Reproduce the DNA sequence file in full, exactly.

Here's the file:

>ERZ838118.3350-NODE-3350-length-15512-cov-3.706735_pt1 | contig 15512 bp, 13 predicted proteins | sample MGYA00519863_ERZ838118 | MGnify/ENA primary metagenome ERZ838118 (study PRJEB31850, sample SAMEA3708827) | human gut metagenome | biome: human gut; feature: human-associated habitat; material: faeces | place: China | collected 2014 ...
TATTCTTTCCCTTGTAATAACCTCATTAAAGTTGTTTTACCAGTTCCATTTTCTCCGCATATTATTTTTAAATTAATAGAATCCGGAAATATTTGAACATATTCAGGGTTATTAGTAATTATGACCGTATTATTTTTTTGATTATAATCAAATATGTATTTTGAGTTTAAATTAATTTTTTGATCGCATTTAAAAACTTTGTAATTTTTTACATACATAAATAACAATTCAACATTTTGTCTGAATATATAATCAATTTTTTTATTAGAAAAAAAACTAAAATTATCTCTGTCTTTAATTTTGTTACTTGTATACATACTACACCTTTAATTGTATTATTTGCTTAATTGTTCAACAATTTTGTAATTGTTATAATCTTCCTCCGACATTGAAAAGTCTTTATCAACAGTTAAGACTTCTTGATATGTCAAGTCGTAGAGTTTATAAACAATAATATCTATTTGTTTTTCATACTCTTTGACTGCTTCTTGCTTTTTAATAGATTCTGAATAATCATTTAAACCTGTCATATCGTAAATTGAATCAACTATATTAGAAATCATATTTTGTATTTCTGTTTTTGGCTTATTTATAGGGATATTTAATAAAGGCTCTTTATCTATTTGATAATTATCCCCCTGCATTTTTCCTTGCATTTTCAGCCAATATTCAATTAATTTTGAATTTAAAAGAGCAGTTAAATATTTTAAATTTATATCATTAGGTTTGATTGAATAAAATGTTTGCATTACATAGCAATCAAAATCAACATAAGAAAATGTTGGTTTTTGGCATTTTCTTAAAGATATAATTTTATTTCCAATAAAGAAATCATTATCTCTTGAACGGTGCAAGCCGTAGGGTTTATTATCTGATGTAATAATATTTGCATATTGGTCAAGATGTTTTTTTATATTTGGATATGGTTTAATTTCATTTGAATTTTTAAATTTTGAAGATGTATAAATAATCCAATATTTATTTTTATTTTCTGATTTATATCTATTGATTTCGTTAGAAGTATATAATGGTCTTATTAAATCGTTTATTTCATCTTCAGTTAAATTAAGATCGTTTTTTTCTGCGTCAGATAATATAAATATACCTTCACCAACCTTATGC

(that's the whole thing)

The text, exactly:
>ERZ838118.3350-NODE-3350-length-15512-cov-3.706735_pt1 | contig 15512 bp, 13 predicted proteins | sample MGYA00519863_ERZ838118 | MGnify/ENA primary metagenome ERZ838118 (study PRJEB31850, sample SAMEA3708827) | human gut metagenome | biome: human gut; feature: human-associated habitat; material: faeces | place: China | collected 2014 ...
TATTCTTTCCCTTGTAATAACCTCATTAAAGTTGTTTTACCAGTTCCATTTTCTCCGCATATTATTTTTAAATTAATAGAATCCGGAAATATTTGAACATATTCAGGGTTATTAGTAATTATGACCGTATTATTTTTTTGATTATAATCAAATATGTATTTTGAGTTTAAATTAATTTTTTGATCGCATTTAAAAACTTTGTAATTTTTTACATACATAAATAACAATTCAACATTTTGTCTGAATATATAATCAATTTTTTTATTAGAAAAAAAACTAAAATTATCTCTGTCTTTAATTTTGTTACTTGTATACATACTACACCTTTAATTGTATTATTTGCTTAATTGTTCAACAATTTTGTAATTGTTATAATCTTCCTCCGACATTGAAAAGTCTTTATCAACAGTTAAGACTTCTTGATATGTCAAGTCGTAGAGTTTATAAACAATAATATCTATTTGTTTTTCATACTCTTTGACTGCTTCTTGCTTTTTAATAGATTCTGAATAATCATTTAAACCTGTCATATCGTAAATTGAATCAACTATATTAGAAATCATATTTTGTATTTCTGTTTTTGGCTTATTTATAGGGATATTTAATAAAGGCTCTTTATCTATTTGATAATTATCCCCCTGCATTTTTCCTTGCATTTTCAGCCAATATTCAATTAATTTTGAATTTAAAAGAGCAGTTAAATATTTTAAATTTATATCATTAGGTTTGATTGAATAAAATGTTTGCATTACATAGCAATCAAAATCAACATAAGAAAATGTTGGTTTTTGGCATTTTCTTAAAGATATAATTTTATTTCCAATAAAGAAATCATTATCTCTTGAACGGTGCAAGCCGTAGGGTTTATTATCTGATGTAATAATATTTGCATATTGGTCAAGATGTTTTTTTATATTTGGATATGGTTTAATTTCATTTGAATTTTTAAATTTTGAAGATGTATAAATAATCCAATATTTATTTTTATTTTCTGATTTATATCTATTGATTTCGTTAGAAGTATATAATGGTCTTATTAAATCGTTTATTTCATCTTCAGTTAAATTAAGATCGTTTTTTTCTGCGTCAGATAATATAAATATACCTTCACCAACCTTATGC